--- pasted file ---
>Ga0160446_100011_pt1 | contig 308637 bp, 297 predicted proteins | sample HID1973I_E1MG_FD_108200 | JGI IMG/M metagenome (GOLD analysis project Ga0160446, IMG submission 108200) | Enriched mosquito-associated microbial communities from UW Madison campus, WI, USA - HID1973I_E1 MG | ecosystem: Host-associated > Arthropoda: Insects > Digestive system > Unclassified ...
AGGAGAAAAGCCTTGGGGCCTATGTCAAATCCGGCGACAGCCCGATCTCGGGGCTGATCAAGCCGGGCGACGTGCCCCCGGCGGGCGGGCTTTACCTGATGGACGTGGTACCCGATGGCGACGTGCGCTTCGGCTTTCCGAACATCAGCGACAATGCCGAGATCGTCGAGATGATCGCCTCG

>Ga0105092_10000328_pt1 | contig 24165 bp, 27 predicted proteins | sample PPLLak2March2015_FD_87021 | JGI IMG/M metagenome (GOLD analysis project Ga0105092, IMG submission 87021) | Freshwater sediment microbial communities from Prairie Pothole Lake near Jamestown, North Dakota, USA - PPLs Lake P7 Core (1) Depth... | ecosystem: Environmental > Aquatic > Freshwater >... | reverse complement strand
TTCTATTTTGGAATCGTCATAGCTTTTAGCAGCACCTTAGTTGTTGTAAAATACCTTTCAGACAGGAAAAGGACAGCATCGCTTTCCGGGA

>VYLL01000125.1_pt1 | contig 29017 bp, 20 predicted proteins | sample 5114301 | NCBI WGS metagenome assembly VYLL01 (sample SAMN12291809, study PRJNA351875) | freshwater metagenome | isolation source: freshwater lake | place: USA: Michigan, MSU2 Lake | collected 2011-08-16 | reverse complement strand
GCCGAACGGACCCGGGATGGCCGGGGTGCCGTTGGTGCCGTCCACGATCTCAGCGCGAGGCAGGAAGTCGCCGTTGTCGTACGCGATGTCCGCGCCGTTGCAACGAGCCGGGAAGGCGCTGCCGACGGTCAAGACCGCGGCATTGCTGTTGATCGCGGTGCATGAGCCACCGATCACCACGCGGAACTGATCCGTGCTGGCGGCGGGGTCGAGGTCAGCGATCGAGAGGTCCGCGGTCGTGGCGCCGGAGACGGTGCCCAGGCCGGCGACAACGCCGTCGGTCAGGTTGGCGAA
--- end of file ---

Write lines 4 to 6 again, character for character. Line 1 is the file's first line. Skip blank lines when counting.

TTCTATTTTGGAATCGTCATAGCTTTTAGCAGCACCTTAGTTGTTGTAAAATACCTTTCAGACAGGAAAAGGACAGCATCGCTTTCCGGGA

>VYLL01000125.1_pt1 | contig 29017 bp, 20 predicted proteins | sample 5114301 | NCBI WGS metagenome assembly VYLL01 (sample SAMN12291809, study PRJNA351875) | freshwater metagenome | isolation source: freshwater lake | place: USA: Michigan, MSU2 Lake | collected 2011-08-16 | reverse complement strand
GCCGAACGGACCCGGGATGGCCGGGGTGCCGTTGGTGCCGTCCACGATCTCAGCGCGAGGCAGGAAGTCGCCGTTGTCGTACGCGATGTCCGCGCCGTTGCAACGAGCCGGGAAGGCGCTGCCGACGGTCAAGACCGCGGCATTGCTGTTGATCGCGGTGCATGAGCCACCGATCACCACGCGGAACTGATCCGTGCTGGCGGCGGGGTCGAGGTCAGCGATCGAGAGGTCCGCGGTCGTGGCGCCGGAGACGGTGCCCAGGCCGGCGACAACGCCGTCGGTCAGGTTGGCGAA